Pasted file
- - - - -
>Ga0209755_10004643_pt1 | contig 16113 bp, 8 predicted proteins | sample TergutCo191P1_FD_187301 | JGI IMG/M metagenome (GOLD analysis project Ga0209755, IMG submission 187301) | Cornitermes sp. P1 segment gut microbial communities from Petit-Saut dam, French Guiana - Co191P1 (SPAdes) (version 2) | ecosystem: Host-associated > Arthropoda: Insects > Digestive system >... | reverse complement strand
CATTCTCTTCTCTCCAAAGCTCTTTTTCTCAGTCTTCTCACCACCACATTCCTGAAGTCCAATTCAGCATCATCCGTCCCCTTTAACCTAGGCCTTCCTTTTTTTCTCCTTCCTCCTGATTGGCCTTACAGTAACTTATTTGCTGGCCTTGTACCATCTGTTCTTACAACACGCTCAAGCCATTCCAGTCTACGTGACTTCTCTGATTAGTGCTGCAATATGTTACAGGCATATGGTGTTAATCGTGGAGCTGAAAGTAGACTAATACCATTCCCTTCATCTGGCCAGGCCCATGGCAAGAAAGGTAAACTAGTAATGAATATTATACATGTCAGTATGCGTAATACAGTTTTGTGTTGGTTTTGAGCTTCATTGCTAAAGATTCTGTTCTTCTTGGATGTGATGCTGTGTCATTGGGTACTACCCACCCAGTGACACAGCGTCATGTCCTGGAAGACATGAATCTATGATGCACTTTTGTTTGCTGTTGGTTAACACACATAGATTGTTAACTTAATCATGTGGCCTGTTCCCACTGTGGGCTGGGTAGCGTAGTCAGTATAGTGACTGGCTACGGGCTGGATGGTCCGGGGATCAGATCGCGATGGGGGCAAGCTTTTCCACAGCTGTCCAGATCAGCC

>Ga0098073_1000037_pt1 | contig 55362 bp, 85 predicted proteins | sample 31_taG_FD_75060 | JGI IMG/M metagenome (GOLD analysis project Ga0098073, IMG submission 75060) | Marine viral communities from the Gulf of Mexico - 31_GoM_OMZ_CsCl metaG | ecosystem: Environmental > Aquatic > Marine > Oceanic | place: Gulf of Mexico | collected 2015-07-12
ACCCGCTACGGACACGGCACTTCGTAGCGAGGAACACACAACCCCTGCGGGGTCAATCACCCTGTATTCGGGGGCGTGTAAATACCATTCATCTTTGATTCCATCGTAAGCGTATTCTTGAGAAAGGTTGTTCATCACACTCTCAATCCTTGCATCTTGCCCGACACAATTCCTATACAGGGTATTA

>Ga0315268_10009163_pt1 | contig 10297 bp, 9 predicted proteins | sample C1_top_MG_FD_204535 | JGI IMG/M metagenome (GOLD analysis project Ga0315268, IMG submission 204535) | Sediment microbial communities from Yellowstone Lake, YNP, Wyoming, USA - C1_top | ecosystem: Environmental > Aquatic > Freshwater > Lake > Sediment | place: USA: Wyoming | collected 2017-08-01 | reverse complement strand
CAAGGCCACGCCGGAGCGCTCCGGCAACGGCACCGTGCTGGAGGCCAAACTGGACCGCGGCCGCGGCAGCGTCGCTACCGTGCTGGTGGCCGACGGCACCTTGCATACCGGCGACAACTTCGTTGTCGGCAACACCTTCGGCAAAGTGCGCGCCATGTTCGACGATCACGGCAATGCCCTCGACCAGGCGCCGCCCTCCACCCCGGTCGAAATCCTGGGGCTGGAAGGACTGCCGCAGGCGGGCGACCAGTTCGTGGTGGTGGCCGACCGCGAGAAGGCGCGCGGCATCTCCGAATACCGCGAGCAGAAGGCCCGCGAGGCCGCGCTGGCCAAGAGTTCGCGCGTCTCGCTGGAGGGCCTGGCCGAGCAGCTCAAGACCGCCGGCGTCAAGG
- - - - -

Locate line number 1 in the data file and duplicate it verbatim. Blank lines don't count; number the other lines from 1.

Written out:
>Ga0209755_10004643_pt1 | contig 16113 bp, 8 predicted proteins | sample TergutCo191P1_FD_187301 | JGI IMG/M metagenome (GOLD analysis project Ga0209755, IMG submission 187301) | Cornitermes sp. P1 segment gut microbial communities from Petit-Saut dam, French Guiana - Co191P1 (SPAdes) (version 2) | ecosystem: Host-associated > Arthropoda: Insects > Digestive system >... | reverse complement strand